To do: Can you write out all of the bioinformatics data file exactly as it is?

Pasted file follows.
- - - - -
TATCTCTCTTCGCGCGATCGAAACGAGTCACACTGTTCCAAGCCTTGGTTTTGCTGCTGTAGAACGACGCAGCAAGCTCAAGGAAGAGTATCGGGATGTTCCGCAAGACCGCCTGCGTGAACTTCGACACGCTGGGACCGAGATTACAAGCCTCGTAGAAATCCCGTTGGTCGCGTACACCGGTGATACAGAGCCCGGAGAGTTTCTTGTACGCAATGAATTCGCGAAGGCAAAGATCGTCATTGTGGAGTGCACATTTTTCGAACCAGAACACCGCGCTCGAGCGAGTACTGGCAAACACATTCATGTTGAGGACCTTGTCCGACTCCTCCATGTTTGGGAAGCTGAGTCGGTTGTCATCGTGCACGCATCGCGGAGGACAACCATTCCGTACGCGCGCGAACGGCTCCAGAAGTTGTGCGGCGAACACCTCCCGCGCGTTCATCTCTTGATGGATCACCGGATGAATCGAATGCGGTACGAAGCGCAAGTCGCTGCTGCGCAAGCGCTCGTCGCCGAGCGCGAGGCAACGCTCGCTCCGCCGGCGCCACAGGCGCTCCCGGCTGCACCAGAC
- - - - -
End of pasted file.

TATCTCTCTTCGCGCGATCGAAACGAGTCACACTGTTCCAAGCCTTGGTTTTGCTGCTGTAGAACGACGCAGCAAGCTCAAGGAAGAGTATCGGGATGTTCCGCAAGACCGCCTGCGTGAACTTCGACACGCTGGGACCGAGATTACAAGCCTCGTAGAAATCCCGTTGGTCGCGTACACCGGTGATACAGAGCCCGGAGAGTTTCTTGTACGCAATGAATTCGCGAAGGCAAAGATCGTCATTGTGGAGTGCACATTTTTCGAACCAGAACACCGCGCTCGAGCGAGTACTGGCAAACACATTCATGTTGAGGACCTTGTCCGACTCCTCCATGTTTGGGAAGCTGAGTCGGTTGTCATCGTGCACGCATCGCGGAGGACAACCATTCCGTACGCGCGCGAACGGCTCCAGAAGTTGTGCGGCGAACACCTCCCGCGCGTTCATCTCTTGATGGATCACCGGATGAATCGAATGCGGTACGAAGCGCAAGTCGCTGCTGCGCAAGCGCTCGTCGCCGAGCGCGAGGCAACGCTCGCTCCGCCGGCGCCACAGGCGCTCCCGGCTGCACCAGAC